PROBLEM LINK:Author: Ankit Srivastava and Uttam Kanodia DIFFICULTY:EasyMedium. PREREQUISITES:Game theory and Combinatorics. PROBLEM:A game is played with the rule that a nonzero number of the stones must be removed from the first nonempty pile. Find the number of permutations of the piles, in which the first player has a winning strategy. QUICK EXPLANATION:Find a way to check if a given permutation is the winning permutation, followed by finding the number of permutations which satisfy the given condition. EXPLANATION:The problem can be solved using various claims. Claim 1: If each pile contains exactly $1$ stone. Now, if number of piles is even, then second player will win. Otherwise, first player will win. Reason: The reason being that each player will have exactly one way of making a move, i.e. emptying the current pile. Claim 2: If the first pile contains more than one stone, then first player will always win. Reason: Suppose that piles are numbered as $1,2,3...N$. Number of stones in piles are given as $A_1,A_2,....A_N$ with the condition $A_1 \ge 2$. Case 1: Suppose in piles $A_2,A_3,...A_N$, first player has winning strategy, then first player will remove $A_11$ number of stones from the first pile and second player will be enforced to remove remaining $1$ stone. First player will have winning strategy on remaining piles. Case 2: Suppose in piles $A_2,A_3,...A_N$, first player doesn't have winning strategy, then first player will empty first pile in single move. So, when game will arrive as pile $2$, second player will not have the winning strategy, hence first player will have winning strategy. Claim 3: Now we can claim very easily that first player will win if permutation is in such a way that $A_1 = 1, A_2 = 1,... A_x = 1, A_{x+1} != 1$, and $x$ is an even number, because when the game will arrive at pile number $(x+1)$, first player will be making first move and he will win according the points given above. How to count number of permutations such that number of 1's in the beginning is even? Suppose count of $1$'s in the array $A$ is $M$. Each distinct number of array $A$(except 1) is in array $B$, i.e., $B_1, B_2,...B_K$, and count of $B_i$ in array $A$ is $cnt[B_i]$. Now count the number of permutations in which number of 1's in the beginning is at least $x$. To do that, keep $x$ $1's$ in the beginning and permute rest of the numbers. $$W(x) = \frac{(Nx)!}{(Mx)!\ cnt[B_1]!\ cnt[B_2]!\ ....\ cnt[B_K]!} $$ $$\text{Consider } K = \frac{1}{cnt[B_1]!\ cnt[B_2]!\ ....\ cnt[B_K]!} $$ $$So, W(x) = \frac{K\times(Nx)!}{(Mx)!} $$ Number of permutations in which number of $1's$ in the beginning is exactly $2r$. $$ Ways(2r) = W(2r)  W(2r+1)$$ So, number of permutations in which numbers of 1's in the beginning is even: $$ \text{Number of permutations} = \sum_{r=0}^{2r+1 \le M} Ways(2r) $$ $K$ is a constant which can be calculated in $O(N)$ time, and we can calculate it in the beginning. So, Number of permutations can also be calculated in $O(N)$ time. Solution:Setter's solution can be found here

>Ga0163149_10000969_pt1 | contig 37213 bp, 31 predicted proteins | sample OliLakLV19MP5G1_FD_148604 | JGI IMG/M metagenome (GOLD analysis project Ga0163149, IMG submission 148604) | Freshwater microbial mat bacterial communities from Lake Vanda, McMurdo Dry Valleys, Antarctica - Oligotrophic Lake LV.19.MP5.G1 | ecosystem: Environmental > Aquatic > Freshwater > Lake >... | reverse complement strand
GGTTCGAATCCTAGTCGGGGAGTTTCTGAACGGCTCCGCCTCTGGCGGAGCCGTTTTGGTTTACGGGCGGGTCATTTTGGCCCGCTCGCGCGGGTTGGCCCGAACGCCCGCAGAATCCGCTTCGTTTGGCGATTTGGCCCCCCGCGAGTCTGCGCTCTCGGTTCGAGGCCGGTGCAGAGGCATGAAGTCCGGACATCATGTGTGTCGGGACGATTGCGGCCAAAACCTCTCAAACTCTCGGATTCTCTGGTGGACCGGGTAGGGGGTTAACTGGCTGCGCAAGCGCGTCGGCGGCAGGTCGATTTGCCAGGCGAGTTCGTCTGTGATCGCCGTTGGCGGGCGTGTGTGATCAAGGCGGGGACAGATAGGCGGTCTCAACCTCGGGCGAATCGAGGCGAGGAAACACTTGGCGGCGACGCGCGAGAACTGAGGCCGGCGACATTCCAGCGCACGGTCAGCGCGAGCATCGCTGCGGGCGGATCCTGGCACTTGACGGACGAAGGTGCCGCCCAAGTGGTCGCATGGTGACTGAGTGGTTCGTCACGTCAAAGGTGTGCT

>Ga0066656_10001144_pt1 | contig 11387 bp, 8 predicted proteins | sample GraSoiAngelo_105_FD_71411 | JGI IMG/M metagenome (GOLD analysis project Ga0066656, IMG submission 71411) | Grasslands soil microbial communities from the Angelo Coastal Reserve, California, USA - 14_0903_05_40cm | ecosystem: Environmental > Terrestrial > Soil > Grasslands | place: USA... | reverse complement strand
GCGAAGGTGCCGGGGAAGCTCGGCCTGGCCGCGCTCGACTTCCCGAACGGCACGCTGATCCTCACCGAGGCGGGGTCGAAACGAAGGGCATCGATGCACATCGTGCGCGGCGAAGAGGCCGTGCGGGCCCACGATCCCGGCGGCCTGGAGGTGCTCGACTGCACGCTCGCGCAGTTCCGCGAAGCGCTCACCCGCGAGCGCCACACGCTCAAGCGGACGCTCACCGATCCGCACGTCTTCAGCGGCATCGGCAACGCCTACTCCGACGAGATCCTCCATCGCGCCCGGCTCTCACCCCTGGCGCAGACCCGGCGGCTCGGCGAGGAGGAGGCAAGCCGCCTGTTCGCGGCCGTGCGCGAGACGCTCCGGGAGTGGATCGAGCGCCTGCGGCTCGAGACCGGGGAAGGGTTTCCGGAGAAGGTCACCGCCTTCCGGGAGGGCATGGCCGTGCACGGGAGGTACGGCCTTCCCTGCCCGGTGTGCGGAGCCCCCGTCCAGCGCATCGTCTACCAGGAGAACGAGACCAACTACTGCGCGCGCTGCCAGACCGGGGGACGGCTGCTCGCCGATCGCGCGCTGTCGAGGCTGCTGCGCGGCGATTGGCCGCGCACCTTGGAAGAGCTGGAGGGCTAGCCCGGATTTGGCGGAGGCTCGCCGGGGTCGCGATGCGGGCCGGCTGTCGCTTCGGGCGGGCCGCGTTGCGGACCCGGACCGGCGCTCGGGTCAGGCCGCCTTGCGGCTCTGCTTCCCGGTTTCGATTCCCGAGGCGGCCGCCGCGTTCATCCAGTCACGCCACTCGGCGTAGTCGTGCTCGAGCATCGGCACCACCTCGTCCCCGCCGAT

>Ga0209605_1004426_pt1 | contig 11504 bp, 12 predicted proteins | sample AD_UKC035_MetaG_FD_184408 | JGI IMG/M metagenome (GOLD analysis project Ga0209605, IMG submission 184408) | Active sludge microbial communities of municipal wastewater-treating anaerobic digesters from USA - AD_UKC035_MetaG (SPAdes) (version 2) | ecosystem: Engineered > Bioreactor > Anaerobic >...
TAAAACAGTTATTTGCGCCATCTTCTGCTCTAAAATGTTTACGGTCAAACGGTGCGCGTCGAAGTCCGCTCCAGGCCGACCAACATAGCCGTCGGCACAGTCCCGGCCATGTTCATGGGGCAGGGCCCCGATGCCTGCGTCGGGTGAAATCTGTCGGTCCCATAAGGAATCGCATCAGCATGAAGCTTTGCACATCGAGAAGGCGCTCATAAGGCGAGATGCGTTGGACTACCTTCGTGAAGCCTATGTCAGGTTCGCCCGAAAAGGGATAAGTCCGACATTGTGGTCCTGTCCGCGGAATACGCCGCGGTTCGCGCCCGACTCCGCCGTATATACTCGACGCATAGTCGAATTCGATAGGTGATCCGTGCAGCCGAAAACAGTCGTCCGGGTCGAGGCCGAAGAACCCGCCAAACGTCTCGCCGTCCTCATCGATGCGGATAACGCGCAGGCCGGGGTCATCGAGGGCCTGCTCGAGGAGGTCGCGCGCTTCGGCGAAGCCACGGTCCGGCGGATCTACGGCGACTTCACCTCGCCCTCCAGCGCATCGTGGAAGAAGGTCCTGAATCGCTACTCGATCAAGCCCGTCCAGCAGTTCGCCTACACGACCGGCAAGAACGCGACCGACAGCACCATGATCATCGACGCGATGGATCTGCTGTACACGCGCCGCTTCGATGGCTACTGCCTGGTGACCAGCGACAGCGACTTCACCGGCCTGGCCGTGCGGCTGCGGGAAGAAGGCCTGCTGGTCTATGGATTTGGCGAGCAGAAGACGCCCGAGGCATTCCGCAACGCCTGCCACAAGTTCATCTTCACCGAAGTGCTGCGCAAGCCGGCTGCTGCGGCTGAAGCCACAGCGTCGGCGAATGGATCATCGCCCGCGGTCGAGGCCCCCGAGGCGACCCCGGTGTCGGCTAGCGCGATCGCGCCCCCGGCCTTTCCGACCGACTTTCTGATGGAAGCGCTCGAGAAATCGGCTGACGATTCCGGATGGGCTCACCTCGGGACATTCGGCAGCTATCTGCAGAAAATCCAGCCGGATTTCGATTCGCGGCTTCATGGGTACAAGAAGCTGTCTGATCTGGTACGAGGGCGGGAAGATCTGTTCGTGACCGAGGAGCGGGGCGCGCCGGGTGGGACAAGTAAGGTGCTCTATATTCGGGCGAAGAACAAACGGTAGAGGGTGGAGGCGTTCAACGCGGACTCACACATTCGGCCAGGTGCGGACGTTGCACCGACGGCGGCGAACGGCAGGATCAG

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asked 17 Jun '15, 10:24

answered 22 Jun '15, 02:05

there is a mistake in claim 1. It should be "if number of piles is even, then second player will win" answered 22 Jun '15, 00:43

I can not access the author's or tester's solutions because I keep getting the following error:
The answered 22 Jun '15, 00:48

I had used the similar idea but subtracted the permutations which begin with odd number of ones from total number of permutations. But, got wrong answer. Wasn't able to fix it up. Code link : http://www.codechef.com/viewsolution/7264254 answered 22 Jun '15, 11:10
It is even  odd.
(22 Jun '15, 11:19)
Used int instead of long long for the number at two places now its working
(22 Jun '15, 12:22)

Can anybody please suggest me, as to why I am getting TLE with same solution of mine? http://www.codechef.com/viewsolution/7266806 answered 22 Jun '15, 11:45

Can someone help me finding out why I am getting runtime error. Below is my code. http://www.codechef.com/viewsolution/7275255 answered 24 Jun '15, 02:09

I am getting wrong answer...i have tried many testcases can anybody suggest me some corner cases that i maybe missing...Thanks in advance answered 25 Jun '15, 01:48

I tried a different approach... I used the principle of inclusion and exclusion. I am getting right answers for all the cases that i tried. But it is showing wrong answer here. http://www.codechef.com/viewsolution/7310208 are there any corner cases that it is failing? can anyone please help. answered 01 Jul '15, 20:40

I have a problem with Number of permutations formula mentioned above. Say you have 1 1 2 as the numbers then we can see that first player wins when 1 1 2 or 2 1 1 so 2 possibilities. But the formula mentioned i.e summation here M=2; B1 = 1; and n=3; so summation would be just doing w(20)w(20+1) as 2*r+1<=M so r can take only one value i.e 0 w(2*0) would be 3 and w(1) would be 2 hence answer will be 32=1 but actual answer is 2 answered 01 Jul '15, 22:21

Can you please give links to setter/tester's solutions in ideone? The links you have provided don't work. answered 27 Feb '16, 12:52

Can you please give links to setter/tester's solutions in ideone? The links you have provided don't work. answered 27 Feb '16, 12:52